7. Garland. Some people like to use garland. If this is the case, use it sparingly. I find it can overwhelm the tree so I tend to stay away from it.
8. Tinsel. This is optional and time consuming. Each piece needs to be placed singularly by itself. Try avoiding throwing your tinsel on by the handfuls, as I did as a child! It is truly beautiful to look at a tinseled tree, it reflects the lights and ornaments as well! It's one reason I love the aluminum trees so much. No Tinsel needed!
9. Tree Topper. Your final touch is applying the Christmas star, angel or Christmas spire to the top of the Christmas tree. Make sure the branch is strong enough to support your topper and can be seen above the rest of the tree facing the most viewed angle.
10. Almost done! Now, look at your beautiful tree that you wonderfully decorated, and see if there are any bare patches or empty spaces in the tree. Ask yourself if you may need to add more ornaments or perhaps move a few items. It's your preference on how full you want your tree to look. Some prefer a sparse looking tree while others prefer a full and colorful tree.
With all these considerations you can decide what kind of Christmas design theme you choose for this year. It all starts with your tree. Take your inspiration from the tree and dress up your mantel and a few table tops!
My preference is to put on my favorite Christmas music, have a nice glass of wine, nibble on a few (OK several) chocolates and dance around the house while decorating the tree.
Have a wonderful Christmas. Enjoy your decorating!
Merry Christmas from all of us at Jil Sonia Interior Designs.
Ready for the last post outlining the 15 Essential Steps to Design your Dream Home? Here we go!
First, let’s review, we’ve looked at steps 1-12 so far:
15 Essential Steps to design your dream home Part 1 of 5
1. Selecting your perfect structure
2. Floor plans and elevations
15 Essential Steps to design your dream home Part 2 of 5
5. Mood and Style
6. Overall design
15 Essential Steps to design your dream home Part 3 of 5
7. Bathroom and Kitchen design
8. Furniture Plan
9. Lighting plan
15 Essential Steps to design your dream home Part 4 of 5
10. Window covering
12. Wall colour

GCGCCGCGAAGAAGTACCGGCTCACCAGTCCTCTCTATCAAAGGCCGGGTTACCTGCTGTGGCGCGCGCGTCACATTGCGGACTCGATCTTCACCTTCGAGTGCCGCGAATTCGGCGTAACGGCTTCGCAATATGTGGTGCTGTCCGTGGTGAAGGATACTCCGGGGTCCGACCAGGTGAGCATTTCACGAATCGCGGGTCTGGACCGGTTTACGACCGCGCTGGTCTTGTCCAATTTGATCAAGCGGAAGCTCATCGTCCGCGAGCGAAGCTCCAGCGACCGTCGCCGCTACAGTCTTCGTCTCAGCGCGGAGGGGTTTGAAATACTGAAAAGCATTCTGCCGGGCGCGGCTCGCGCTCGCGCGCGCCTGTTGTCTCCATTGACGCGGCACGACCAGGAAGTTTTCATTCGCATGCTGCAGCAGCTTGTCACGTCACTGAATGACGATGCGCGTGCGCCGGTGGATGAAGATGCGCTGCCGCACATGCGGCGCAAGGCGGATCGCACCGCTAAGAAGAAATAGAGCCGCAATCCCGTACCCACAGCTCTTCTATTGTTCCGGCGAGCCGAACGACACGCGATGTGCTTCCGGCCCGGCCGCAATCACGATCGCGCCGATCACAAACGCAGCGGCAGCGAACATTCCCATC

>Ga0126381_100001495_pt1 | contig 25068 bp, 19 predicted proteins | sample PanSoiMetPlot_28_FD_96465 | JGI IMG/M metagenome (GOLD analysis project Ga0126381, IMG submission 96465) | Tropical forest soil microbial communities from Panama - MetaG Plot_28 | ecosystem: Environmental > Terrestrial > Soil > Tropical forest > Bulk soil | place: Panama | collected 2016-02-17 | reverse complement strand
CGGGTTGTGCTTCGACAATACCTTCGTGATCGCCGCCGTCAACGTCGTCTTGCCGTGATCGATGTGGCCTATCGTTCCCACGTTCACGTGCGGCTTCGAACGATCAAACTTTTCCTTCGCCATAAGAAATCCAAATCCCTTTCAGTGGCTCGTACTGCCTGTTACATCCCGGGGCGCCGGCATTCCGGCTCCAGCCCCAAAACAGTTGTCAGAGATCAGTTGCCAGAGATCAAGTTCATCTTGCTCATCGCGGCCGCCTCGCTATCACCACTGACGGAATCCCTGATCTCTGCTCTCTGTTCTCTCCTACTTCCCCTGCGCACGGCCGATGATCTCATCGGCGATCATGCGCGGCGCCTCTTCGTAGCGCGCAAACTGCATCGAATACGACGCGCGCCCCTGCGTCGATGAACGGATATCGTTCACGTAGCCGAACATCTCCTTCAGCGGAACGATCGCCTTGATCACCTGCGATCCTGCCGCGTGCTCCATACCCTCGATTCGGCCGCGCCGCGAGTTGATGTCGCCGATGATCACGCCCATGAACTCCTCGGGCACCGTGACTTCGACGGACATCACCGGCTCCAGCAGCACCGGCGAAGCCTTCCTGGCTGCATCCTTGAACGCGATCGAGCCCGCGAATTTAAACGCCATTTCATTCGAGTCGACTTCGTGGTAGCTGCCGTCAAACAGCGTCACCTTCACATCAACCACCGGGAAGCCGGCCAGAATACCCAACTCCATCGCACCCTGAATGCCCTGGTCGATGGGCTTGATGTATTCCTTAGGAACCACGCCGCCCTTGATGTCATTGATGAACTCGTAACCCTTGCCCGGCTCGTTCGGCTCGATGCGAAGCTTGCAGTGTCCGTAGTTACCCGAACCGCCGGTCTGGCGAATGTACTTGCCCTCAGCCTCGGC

Now... we move on to the last 3 steps Part 5/5
Steps 13, 14 and 15 !
Now that you have a complete plan, exterior colours, roofing, windows etc, you can shop! Now it's time for accessories. For rhythm, you need objects that repeat. Instead of one candlestick on your sideboard in your dining room, what about 3 of the same? This way our accessories have more of an impact.
Ask yourself repeatedly through this process -- are my choices consistent with my commitment to the desired ambience? If not go back through a few steps. You cannot compromise here and get the room of your dreams.
Continuously keep the mood of your room in mind. Try to do all your accessorizing and styling within a short period of time in order to keep to one style. Note: 80 percent of the design of a room should be in one focused style and 20 percent can vary. This 20 percent will certainly stand out.
Every room needs some bling unless it's a Farm home pictured below. Fully complete one room, before moving onto the next.
14. Edit your choices:
Keep the concepts of harmony and balance in mind when editing your ideas. I find this stage often takes the most time. Your final choices should please your eye, feel balanced, and create your desired mood. Our eyes need to rest so don't be afraid to have a little bare space, that helps make everything else pop.
Line the items up along a wall to see what you are working with.
What works, what doesn't?
15. Finally - Relax:
Designing a home is not easy. There are important choices to be made and made quickly. Having a game plan and following it does ease the stress.
Now we're all done, kick back, relax and enjoy your beautiful new home!